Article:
The last National government intervened into this with the huge motorways/RONS that pumped billions into roading and subsequent associated rural/outer suburban development. The new government is continuing an interventionist approach (which all infrastructure is, ultimately), but shifting the main modes to different forms of public transport.

KiwiBuild needs to be understood as a partner to this broader shift away from greenfield development and associated high cost (for both economic and environmental objectives) development and towards intensive development (infill and along growth corridors) Alongside the big state housing programme, and the 100,000 KiwiBuild houses is a new $4 billion rapid transit fund. This all means smaller houses and more efficient use of land.

So ...

1. KiwiBuild will add a big supply of smalller, better designed houses to the New Zealand stock. A lot of the land for the KiwiBuild programmes is either surplus land close to cities, or land that has been generated by the demolition of old state houses. In both cases newer, denser and higher-quality state housing is being produced alongside the KiwiBuild houses and new private sector housing. Some, such as Vanessa Cole, have argued this is a privatisation of public land, but I think this misunderstands the value of creating lots of smaller, better located and better designed housing.

The state housing supply is being increased by this government, and unlike developments in Australia (which often have as little as 5% of ‘affordable’ or public housing)  the New Zealand developments are being based on a ⅓, ⅓, ⅓ model, which means the state gets to positively influence the kinds of development, while also creating downward pressure and opportunities on the open market.

The main legacy of KiwiBuild is to create a ‘new’ type of housing stock of small, good quality houses. Early buyers might own these for 5 or 10 years, but these houses will provide access into the market for 50 or 100 years. The focus on the first buyer misses their bigger value over the long run. New Zealand has around 1,500,000 households, so KiwiBuild will add another 6-7%. If KiwiBuild lasts ten years and hits its targets it will add a significant new kind of housing type to the country's stock, possibly more if private developers follow suit. 

2. Kiwibuild is a key part of redesigning big parts of New Zealand cities to be better integrated into transport, and commercial development and other public institutions. The inner-city developments in Mangere, Mt. Albert and other locations in Queenstown, Porirua and Wellington are being integrated with new public transport lines, access to public amenity including schools and working alongside council long-term plans.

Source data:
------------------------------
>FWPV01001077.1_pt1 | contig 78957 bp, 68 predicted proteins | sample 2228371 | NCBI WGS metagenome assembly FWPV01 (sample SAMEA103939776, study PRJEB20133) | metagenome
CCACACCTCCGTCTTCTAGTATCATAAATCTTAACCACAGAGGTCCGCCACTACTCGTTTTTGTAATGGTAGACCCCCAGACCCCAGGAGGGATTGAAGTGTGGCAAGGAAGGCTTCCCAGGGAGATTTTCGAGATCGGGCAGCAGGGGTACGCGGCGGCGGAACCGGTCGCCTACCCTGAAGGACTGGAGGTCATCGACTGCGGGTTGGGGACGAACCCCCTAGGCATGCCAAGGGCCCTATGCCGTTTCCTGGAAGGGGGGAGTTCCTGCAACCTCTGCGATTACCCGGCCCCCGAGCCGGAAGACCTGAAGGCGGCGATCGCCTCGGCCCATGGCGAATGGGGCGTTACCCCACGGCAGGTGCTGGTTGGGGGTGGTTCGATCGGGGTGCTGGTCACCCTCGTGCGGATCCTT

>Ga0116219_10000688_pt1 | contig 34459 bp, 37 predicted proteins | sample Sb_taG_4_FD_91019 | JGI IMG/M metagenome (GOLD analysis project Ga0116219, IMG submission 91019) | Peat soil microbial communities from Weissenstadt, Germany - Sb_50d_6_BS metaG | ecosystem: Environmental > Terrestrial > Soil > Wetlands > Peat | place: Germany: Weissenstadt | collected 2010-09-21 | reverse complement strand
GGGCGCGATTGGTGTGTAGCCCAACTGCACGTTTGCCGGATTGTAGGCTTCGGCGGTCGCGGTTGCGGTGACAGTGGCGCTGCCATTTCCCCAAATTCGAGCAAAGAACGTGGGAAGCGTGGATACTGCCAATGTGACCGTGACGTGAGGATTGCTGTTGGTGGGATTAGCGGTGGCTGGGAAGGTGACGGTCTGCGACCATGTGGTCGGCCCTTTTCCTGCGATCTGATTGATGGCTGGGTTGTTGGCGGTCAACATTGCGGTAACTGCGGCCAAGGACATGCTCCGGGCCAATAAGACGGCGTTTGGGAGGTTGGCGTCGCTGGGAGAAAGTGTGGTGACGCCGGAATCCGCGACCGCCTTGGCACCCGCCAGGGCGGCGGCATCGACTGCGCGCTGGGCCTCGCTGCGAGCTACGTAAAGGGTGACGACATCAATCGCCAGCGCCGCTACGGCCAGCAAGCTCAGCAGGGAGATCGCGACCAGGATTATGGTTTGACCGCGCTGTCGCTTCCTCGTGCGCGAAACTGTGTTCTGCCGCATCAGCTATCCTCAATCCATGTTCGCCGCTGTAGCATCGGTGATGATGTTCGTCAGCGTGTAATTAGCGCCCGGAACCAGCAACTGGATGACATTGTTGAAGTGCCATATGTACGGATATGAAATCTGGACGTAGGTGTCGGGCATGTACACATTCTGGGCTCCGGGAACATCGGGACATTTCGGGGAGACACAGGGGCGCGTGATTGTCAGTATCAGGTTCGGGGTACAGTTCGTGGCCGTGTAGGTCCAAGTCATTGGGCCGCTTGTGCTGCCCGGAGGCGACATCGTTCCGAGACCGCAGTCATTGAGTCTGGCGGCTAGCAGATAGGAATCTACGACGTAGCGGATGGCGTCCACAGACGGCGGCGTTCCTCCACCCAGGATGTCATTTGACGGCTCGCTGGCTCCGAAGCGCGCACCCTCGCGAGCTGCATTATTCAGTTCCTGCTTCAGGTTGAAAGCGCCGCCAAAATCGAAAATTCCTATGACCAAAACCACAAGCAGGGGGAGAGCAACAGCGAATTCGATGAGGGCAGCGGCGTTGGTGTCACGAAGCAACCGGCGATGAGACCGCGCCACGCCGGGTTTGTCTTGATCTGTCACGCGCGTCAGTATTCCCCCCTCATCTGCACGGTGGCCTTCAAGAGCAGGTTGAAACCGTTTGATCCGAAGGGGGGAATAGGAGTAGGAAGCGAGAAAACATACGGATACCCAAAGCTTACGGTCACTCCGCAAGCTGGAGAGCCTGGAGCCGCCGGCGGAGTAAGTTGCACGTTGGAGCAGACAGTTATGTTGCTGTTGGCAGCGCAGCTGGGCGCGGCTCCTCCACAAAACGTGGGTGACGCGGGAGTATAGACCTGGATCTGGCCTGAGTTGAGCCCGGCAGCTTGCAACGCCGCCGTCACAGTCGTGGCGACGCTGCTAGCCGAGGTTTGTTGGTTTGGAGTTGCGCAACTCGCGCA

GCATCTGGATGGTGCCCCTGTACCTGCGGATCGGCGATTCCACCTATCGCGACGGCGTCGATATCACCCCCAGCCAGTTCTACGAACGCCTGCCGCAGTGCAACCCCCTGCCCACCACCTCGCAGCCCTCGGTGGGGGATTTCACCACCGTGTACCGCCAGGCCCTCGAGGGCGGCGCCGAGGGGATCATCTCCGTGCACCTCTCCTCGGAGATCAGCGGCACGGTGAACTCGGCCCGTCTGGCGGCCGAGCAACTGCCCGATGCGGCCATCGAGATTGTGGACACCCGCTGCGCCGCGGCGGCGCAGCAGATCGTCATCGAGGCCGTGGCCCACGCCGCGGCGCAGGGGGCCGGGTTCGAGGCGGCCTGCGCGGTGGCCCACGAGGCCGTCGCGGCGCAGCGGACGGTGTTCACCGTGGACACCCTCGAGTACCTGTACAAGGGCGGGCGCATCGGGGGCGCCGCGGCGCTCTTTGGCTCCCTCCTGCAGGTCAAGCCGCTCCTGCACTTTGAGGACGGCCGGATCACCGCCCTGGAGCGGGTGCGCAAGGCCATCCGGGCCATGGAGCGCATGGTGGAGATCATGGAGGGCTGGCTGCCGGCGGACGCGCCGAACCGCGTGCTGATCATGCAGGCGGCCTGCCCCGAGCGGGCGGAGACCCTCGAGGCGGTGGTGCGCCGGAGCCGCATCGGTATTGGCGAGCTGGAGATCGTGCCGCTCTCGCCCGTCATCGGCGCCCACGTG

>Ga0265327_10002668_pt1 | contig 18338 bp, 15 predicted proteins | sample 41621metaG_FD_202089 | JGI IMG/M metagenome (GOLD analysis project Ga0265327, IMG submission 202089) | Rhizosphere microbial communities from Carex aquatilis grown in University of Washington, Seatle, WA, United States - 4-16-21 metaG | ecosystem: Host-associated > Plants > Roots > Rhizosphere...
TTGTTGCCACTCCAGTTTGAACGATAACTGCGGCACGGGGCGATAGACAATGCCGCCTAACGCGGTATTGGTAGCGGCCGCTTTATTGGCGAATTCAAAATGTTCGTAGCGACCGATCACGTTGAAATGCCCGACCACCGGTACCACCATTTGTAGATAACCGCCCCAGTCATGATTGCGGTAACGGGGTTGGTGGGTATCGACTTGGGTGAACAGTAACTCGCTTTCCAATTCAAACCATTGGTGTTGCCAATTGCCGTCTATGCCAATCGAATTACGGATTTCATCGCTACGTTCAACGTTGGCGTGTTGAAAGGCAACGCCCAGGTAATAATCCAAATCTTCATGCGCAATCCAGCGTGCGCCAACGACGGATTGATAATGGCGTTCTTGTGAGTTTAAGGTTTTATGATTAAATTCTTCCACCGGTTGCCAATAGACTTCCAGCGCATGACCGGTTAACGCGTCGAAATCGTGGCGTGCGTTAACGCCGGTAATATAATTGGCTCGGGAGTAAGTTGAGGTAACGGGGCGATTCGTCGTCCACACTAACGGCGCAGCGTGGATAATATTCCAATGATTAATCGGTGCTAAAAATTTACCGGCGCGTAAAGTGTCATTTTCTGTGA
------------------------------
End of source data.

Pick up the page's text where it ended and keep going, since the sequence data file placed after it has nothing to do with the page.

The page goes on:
This is the first government in New Zealand history (or at least in 100 years)  to show any real awareness of how to influence the long-term growth of our cities, and while it's early days and it’s far from perfect, this is again a vastly different set of priorities to the building of large motorways and the associated construction of large and expensive houses on the outskirts of cities.

KiwiBuild gives the government the ability to use smaller and more compact houses to drive these larger urban moves that will make our cities more walkable, more affordable, more environmentally robust. If you disagree with these things, or the efficacy of this approach, then great, let's debate that, but the cost price at sale is a red herring. 

3. KiwiBuild is creating new delivery infrastructures for housing, and thus enabling new systems, for more sustainable, warm, safe, dry, and affordable housing that the broader market will be able to access. (ie, prefab housing made in factories out of New Zealand wood).

In June this year KiwiBuild put out public info on the building of large off-site factories to construct the houses. This is exactly the kind of large scale investment that is only possible with a surety of supply. Many attempts to get these kinds of processes going in New Zealand have failed in recent years because the market, by itself its too small and unpredictable. Creating a steady supply stream also raises exciting possibilities for larger-scale vertical integration with growing and harvesting of trees, milling in New Zealand, and transformation into high quality housing, possibly by the same or nested companies or iwi. 

It is perhaps the possibility of sustained, long-term economic and urban transformation of industry and our cities that most scares the opposition at the moment. The experiments of the last 30 years have failed and major policy shift is needed. It’s long overdue. 

With thanks to Brendon Harre for stats and critique of this.